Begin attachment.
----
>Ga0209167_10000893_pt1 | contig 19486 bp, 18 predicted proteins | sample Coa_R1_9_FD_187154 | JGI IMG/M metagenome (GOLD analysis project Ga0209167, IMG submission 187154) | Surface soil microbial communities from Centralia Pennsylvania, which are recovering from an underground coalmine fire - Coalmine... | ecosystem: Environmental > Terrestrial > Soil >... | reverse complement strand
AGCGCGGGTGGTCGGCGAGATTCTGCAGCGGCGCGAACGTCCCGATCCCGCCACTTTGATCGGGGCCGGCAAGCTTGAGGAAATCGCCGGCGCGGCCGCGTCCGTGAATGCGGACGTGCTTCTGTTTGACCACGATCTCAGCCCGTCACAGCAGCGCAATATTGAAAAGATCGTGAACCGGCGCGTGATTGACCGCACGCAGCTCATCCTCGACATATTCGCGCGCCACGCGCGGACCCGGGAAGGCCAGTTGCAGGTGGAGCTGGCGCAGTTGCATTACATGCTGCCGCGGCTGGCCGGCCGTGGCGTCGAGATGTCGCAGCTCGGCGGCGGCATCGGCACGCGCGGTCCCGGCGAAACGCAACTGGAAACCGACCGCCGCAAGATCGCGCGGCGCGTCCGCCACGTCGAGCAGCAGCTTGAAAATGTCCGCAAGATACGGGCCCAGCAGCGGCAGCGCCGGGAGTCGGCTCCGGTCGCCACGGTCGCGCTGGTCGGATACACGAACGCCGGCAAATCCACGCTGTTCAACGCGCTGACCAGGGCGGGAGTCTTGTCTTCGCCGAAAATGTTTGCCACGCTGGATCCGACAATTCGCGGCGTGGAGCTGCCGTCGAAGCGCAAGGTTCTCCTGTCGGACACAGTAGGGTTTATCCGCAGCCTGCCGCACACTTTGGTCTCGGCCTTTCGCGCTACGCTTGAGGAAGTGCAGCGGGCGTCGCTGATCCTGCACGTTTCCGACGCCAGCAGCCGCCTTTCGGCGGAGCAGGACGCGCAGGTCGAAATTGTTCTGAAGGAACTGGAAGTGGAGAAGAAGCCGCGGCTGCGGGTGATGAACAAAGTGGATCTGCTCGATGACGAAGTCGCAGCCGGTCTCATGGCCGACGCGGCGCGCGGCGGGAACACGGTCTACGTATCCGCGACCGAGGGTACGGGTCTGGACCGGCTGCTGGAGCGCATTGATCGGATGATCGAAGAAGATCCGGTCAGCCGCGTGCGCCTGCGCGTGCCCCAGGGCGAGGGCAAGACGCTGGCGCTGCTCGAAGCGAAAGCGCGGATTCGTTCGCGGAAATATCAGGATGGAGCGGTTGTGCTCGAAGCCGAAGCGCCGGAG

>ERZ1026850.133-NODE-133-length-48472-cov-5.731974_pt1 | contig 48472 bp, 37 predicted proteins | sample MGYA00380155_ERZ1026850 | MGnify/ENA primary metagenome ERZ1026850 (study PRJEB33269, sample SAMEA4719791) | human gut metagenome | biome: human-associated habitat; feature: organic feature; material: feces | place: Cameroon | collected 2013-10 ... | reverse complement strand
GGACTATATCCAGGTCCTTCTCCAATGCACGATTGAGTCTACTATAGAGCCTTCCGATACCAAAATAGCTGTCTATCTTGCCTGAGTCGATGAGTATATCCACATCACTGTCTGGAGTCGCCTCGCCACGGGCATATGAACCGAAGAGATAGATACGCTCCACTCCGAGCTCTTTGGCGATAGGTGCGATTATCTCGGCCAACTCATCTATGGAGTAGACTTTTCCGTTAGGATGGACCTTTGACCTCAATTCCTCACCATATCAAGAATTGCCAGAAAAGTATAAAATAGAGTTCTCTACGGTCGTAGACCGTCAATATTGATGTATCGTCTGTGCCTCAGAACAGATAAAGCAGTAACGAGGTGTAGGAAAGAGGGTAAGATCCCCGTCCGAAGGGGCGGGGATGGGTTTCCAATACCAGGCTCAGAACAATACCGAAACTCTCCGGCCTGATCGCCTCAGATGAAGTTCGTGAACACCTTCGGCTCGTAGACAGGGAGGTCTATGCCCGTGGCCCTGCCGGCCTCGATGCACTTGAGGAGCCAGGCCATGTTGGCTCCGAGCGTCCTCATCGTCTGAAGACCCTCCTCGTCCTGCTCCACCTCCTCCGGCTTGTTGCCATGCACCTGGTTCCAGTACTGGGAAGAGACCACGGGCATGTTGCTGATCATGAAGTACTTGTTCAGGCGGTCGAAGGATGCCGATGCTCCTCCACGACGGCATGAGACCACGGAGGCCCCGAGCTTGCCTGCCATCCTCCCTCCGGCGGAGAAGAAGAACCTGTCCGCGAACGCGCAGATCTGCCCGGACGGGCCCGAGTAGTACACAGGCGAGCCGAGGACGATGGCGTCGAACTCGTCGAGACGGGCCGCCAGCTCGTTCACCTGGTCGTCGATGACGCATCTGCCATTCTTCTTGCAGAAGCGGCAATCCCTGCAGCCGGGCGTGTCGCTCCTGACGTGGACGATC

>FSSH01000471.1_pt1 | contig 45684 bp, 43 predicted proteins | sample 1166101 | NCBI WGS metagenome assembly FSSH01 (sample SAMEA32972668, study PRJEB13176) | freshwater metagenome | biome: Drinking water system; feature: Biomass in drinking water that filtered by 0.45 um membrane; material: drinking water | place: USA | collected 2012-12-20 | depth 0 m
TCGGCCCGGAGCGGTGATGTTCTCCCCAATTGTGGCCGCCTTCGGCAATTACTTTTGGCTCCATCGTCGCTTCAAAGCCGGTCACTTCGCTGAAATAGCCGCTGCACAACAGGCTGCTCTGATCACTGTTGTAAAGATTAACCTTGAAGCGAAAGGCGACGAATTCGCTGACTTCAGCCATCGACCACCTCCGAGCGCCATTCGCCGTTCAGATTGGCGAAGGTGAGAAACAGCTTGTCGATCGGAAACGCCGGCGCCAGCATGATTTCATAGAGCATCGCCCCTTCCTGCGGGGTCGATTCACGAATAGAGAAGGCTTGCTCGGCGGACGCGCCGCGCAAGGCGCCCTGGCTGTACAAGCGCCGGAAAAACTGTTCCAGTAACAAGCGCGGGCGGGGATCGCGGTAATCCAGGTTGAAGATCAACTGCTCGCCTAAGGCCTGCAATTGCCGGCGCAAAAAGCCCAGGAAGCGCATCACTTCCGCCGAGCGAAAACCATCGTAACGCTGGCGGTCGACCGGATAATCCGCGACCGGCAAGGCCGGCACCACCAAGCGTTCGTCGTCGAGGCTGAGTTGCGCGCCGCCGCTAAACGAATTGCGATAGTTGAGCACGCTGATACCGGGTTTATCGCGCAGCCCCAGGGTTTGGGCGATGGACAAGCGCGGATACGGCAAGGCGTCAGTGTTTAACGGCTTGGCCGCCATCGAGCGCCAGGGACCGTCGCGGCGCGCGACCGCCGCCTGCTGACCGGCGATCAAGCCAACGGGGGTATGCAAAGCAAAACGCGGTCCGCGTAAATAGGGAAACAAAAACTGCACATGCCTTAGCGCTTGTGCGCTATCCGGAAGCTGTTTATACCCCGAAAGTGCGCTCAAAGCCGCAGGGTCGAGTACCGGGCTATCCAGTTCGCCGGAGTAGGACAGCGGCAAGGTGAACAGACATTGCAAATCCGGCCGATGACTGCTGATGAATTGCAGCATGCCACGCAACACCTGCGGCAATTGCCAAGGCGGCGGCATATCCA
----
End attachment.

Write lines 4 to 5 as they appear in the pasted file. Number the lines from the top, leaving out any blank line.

GGACTATATCCAGGTCCTTCTCCAATGCACGATTGAGTCTACTATAGAGCCTTCCGATACCAAAATAGCTGTCTATCTTGCCTGAGTCGATGAGTATATCCACATCACTGTCTGGAGTCGCCTCGCCACGGGCATATGAACCGAAGAGATAGATACGCTCCACTCCGAGCTCTTTGGCGATAGGTGCGATTATCTCGGCCAACTCATCTATGGAGTAGACTTTTCCGTTAGGATGGACCTTTGACCTCAATTCCTCACCATATCAAGAATTGCCAGAAAAGTATAAAATAGAGTTCTCTACGGTCGTAGACCGTCAATATTGATGTATCGTCTGTGCCTCAGAACAGATAAAGCAGTAACGAGGTGTAGGAAAGAGGGTAAGATCCCCGTCCGAAGGGGCGGGGATGGGTTTCCAATACCAGGCTCAGAACAATACCGAAACTCTCCGGCCTGATCGCCTCAGATGAAGTTCGTGAACACCTTCGGCTCGTAGACAGGGAGGTCTATGCCCGTGGCCCTGCCGGCCTCGATGCACTTGAGGAGCCAGGCCATGTTGGCTCCGAGCGTCCTCATCGTCTGAAGACCCTCCTCGTCCTGCTCCACCTCCTCCGGCTTGTTGCCATGCACCTGGTTCCAGTACTGGGAAGAGACCACGGGCATGTTGCTGATCATGAAGTACTTGTTCAGGCGGTCGAAGGATGCCGATGCTCCTCCACGACGGCATGAGACCACGGAGGCCCCGAGCTTGCCTGCCATCCTCCCTCCGGCGGAGAAGAAGAACCTGTCCGCGAACGCGCAGATCTGCCCGGACGGGCCCGAGTAGTACACAGGCGAGCCGAGGACGATGGCGTCGAACTCGTCGAGACGGGCCGCCAGCTCGTTCACCTGGTCGTCGATGACGCATCTGCCATTCTTCTTGCAGAAGCGGCAATCCCTGCAGCCGGGCGTGTCGCTCCTGACGTGGACGATC

>FSSH01000471.1_pt1 | contig 45684 bp, 43 predicted proteins | sample 1166101 | NCBI WGS metagenome assembly FSSH01 (sample SAMEA32972668, study PRJEB13176) | freshwater metagenome | biome: Drinking water system; feature: Biomass in drinking water that filtered by 0.45 um membrane; material: drinking water | place: USA | collected 2012-12-20 | depth 0 m